Was not saying that they should/ could do SSTO with the first stage, but they could certainly do Mach 10 for staging maybe still do an RTLS with such a small payload and second stage on top of it.

Offline envy887

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Re: DARPA Experimental Spaceplane 1 (XS-1) Program
« Reply #765 on: 11/02/2017 06:50 PM »
If the system was optimized for such a small payload, I am pretty sure the staging velocity could be higher (and the upper stage smaller). IIRC, a F9 first stage by itself is almost SSTO capable. So they should be able to do a Mach 10 MECO quite easily with such a small load on top and still have enough fuel for RTLS. I would assume that they could even remove a few Merlins from the first stage, but I may be wrong with that.
Quite possibly.

The problem is not the going up. It's the coming down, as SX realized some years ago.
You're looking at something like 10x the KE and PE per Kg of mass from LEO that you are from their staging velocities and altitudes.

That's what's killed talk of a reusable F9 US.
Was not saying that they should/ could do SSTO with the first stage, but they could certainly do Mach 10 for staging maybe still do an RTLS with such a small payload and second stage on top of it.

I don't think it could. If you stage at 3,000 m/s, you need over 3,000 m/s just to null downrange velocity of the booster (while carrying entry and landing fuel). I get the F9 booster as having 3,300 m/s available at that point, which is not enough considering entry and landing need over 1,000 m/s. It's almost easier to just send the booster on into orbit than to RTLS from Mach 10.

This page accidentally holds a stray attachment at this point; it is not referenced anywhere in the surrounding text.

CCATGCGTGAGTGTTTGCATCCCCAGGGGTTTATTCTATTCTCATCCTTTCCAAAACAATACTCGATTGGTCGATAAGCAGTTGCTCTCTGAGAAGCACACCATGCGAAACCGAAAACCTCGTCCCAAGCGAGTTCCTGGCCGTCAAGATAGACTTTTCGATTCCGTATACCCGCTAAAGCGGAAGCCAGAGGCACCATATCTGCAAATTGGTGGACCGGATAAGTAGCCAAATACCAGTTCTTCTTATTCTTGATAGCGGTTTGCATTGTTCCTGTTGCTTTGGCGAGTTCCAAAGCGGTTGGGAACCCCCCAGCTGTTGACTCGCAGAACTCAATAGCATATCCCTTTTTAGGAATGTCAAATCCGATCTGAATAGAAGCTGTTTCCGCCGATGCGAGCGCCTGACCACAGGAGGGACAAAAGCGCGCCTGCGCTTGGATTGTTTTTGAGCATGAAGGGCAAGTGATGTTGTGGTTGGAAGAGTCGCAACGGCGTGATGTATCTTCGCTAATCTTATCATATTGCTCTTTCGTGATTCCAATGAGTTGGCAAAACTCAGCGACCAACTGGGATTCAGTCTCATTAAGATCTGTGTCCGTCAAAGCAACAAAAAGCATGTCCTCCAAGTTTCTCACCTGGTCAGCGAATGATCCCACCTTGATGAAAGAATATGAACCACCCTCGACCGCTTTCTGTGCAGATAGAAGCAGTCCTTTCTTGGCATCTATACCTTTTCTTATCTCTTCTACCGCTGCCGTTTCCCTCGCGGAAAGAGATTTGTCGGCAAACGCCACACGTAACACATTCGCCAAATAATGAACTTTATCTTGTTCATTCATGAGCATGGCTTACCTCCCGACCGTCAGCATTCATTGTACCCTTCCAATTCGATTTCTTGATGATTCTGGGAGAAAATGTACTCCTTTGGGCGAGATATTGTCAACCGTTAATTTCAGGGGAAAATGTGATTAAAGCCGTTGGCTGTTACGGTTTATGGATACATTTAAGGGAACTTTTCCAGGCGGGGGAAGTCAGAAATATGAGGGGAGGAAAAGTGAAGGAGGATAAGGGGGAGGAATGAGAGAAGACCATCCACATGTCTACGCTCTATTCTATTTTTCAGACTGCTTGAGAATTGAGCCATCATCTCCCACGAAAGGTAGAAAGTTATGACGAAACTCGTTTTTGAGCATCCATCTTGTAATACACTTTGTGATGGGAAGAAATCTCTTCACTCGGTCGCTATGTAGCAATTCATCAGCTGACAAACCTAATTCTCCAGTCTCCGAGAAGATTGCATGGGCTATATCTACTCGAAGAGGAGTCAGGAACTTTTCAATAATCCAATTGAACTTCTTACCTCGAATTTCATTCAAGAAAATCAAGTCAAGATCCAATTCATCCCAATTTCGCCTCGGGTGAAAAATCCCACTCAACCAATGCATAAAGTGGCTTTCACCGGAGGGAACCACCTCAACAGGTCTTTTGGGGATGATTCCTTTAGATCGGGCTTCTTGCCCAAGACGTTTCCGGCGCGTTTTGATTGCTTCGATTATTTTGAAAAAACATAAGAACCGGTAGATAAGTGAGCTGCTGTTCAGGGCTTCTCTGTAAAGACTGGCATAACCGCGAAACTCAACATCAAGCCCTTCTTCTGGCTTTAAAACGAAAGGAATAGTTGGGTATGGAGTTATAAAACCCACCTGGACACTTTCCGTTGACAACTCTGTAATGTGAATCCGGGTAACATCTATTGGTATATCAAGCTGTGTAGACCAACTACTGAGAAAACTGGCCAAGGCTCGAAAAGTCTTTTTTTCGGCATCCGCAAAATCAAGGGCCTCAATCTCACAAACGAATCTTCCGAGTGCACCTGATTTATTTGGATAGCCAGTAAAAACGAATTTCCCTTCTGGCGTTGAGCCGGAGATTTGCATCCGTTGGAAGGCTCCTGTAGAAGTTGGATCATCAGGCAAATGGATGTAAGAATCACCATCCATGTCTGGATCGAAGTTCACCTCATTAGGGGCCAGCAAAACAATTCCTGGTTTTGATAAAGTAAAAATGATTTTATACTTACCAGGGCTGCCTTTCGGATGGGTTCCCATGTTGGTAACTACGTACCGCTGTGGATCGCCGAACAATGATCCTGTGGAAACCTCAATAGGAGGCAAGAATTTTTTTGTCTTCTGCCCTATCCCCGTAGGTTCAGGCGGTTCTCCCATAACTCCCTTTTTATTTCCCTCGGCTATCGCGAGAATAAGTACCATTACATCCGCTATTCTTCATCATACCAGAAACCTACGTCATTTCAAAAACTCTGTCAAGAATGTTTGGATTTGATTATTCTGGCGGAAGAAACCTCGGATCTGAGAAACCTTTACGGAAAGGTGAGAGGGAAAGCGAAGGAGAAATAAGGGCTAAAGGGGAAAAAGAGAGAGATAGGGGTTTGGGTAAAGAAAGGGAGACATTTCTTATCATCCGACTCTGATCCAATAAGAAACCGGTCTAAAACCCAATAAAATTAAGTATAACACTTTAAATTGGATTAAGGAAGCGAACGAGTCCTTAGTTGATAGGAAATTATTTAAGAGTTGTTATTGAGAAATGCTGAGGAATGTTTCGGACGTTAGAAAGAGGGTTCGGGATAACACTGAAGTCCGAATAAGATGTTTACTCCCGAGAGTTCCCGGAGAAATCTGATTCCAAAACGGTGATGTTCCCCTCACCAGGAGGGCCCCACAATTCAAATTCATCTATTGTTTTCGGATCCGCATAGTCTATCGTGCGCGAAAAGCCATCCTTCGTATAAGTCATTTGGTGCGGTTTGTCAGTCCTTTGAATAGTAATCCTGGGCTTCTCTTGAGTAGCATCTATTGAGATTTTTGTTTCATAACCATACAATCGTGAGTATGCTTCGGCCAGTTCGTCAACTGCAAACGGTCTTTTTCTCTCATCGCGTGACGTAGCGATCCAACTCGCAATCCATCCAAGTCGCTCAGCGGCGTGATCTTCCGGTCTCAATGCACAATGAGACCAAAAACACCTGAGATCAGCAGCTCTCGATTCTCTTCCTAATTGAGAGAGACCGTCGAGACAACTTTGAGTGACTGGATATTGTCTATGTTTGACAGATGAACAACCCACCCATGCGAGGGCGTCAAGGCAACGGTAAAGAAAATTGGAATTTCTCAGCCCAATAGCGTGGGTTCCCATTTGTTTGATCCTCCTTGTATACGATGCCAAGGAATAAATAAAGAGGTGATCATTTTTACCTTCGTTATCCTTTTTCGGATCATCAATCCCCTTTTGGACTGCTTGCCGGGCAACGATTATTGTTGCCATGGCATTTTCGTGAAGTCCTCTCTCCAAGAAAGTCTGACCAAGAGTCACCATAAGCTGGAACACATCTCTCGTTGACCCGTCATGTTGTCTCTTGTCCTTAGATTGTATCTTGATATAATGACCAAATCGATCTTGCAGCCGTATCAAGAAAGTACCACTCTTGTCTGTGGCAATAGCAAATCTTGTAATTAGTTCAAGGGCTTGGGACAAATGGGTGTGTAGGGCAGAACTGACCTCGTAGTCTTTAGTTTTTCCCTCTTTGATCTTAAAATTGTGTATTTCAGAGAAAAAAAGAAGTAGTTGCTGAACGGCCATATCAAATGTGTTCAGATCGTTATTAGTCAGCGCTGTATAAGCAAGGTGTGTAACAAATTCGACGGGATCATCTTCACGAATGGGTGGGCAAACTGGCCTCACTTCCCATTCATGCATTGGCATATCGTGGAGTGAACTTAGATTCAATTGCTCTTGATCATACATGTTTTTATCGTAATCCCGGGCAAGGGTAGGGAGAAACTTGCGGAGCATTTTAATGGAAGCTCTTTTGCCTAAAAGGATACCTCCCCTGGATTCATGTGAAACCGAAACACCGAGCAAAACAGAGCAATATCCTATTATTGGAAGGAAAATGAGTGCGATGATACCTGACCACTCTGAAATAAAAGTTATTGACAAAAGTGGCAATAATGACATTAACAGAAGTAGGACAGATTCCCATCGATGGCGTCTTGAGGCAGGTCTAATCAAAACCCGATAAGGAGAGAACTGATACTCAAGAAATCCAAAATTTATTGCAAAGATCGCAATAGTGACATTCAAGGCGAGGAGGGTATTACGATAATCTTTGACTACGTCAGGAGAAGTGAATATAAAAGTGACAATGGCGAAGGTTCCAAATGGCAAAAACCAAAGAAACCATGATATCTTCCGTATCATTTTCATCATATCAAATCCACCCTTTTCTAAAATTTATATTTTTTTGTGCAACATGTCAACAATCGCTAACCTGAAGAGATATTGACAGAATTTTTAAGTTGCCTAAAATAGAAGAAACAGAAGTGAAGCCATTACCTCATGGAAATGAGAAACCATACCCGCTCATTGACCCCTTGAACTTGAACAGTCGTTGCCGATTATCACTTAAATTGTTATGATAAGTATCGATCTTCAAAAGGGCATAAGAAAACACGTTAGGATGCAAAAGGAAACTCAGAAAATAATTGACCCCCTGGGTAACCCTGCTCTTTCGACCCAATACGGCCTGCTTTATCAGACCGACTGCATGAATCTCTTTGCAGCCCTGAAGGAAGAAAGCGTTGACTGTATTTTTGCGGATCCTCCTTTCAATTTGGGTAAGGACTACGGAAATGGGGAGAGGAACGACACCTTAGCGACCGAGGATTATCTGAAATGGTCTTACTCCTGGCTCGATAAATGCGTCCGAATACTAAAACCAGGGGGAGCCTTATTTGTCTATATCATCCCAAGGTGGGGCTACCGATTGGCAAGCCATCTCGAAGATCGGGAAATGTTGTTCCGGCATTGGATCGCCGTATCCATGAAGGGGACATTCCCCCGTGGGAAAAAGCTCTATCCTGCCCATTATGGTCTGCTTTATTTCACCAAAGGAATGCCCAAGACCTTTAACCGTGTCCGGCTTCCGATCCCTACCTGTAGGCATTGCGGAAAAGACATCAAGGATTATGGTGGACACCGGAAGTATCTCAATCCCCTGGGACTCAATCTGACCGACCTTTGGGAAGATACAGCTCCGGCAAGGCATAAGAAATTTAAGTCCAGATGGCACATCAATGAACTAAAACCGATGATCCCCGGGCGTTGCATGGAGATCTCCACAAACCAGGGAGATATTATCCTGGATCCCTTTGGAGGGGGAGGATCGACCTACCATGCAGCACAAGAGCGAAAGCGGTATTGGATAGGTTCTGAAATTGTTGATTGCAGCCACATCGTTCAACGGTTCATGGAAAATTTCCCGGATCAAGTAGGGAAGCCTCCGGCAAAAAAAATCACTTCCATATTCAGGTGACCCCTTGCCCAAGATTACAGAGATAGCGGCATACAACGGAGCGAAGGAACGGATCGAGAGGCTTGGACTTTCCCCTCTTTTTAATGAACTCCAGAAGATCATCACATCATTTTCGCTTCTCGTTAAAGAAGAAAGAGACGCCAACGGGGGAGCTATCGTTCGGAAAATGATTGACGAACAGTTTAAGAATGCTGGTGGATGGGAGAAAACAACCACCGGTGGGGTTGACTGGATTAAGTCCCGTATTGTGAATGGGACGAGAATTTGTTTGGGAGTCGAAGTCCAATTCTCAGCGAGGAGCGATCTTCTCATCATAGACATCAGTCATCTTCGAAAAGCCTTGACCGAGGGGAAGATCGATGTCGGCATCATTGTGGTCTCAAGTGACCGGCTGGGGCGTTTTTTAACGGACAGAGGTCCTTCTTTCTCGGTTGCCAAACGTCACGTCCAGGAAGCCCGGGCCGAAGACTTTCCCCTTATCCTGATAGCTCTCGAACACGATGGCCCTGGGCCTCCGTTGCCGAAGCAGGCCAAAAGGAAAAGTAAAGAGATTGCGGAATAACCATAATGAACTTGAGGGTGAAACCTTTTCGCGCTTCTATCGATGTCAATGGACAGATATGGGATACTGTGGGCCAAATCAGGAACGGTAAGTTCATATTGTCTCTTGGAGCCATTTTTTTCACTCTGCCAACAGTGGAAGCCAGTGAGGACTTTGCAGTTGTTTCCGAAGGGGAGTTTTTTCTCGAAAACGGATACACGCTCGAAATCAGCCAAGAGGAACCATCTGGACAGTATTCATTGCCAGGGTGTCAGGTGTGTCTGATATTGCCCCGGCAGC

XS-1 gets around this by using the atmosphere to slow down, turn around, and glide back empty. This should work if it flies a depressed trajectory, just exiting the atmosphere long enough for the upper stage to get to orbit. With a fairly thrusty upper stage (e.g. 35 klbf Broadsword), this takes ~130 seconds, during which time the booster will coast ~390 km downrange. This can be less if the upper stage eats some of the gravity losses.

Offline john smith 19

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Re: DARPA Experimental Spaceplane 1 (XS-1) Program
« Reply #766 on: 11/02/2017 07:33 PM »

I don't think it could. If you stage at 3,000 m/s, you need over 3,000 m/s just to null downrange velocity of the booster (while carrying entry and landing fuel). I get the F9 booster as having 3,300 m/s available at that point, which is not enough considering entry and landing need over 1,000 m/s. It's almost easier to just send the booster on into orbit than to RTLS from Mach 10.

XS-1 gets around this by using the atmosphere to slow down, turn around, and glide back empty. This should work if it flies a depressed trajectory, just exiting the atmosphere long enough for the upper stage to get to orbit. With a fairly thrusty upper stage (e.g. 35 klbf Broadsword), this takes ~130 seconds, during which time the booster will coast ~390 km downrange. This can be less if the upper stage eats some of the gravity losses.
How tough this problem is depends on how long the design stays at M10 and at what altitude. It's a VTO so presumably it will be at less tahn 1/2 SL pressure by the time it breaks M1 and starts to go horizontal (or strictly speaking into a non-vertical climb).

With a fast enough climb and acceleration they could go with an ablative TPS and have minimal burn off.

Interesting small detail about the Ames TPS PICA and SIRCA. SIRCA can be mfg not only as rigid sections but also a stiff "spongy" like layer. This proved exceptionally handy for the back shell of the Curiosity rover aeroshell. This had lots of "closeouts" IE doors, panels, holes for cables. With rigid TPS you can put a panel on the door, but what about the area around it? The hinges? The frame?
Being flexible meant you could lay a layer over the door and then cut the outline of the door into it. Simple, fast and effective.

Control surfaces would probably be difficult but a sort of "glove" should work there.
« Last Edit: 11/02/2017 10:14 PM by john smith 19 »
"Solids are a branch of fireworks, not rocketry. :-) :-) ", Henry Spencer 1/28/11  Averse to bold? You must be in marketing."It's all in the sequencing" K. Mattingly.  STS-Keeping most of the stakeholders happy most of the time.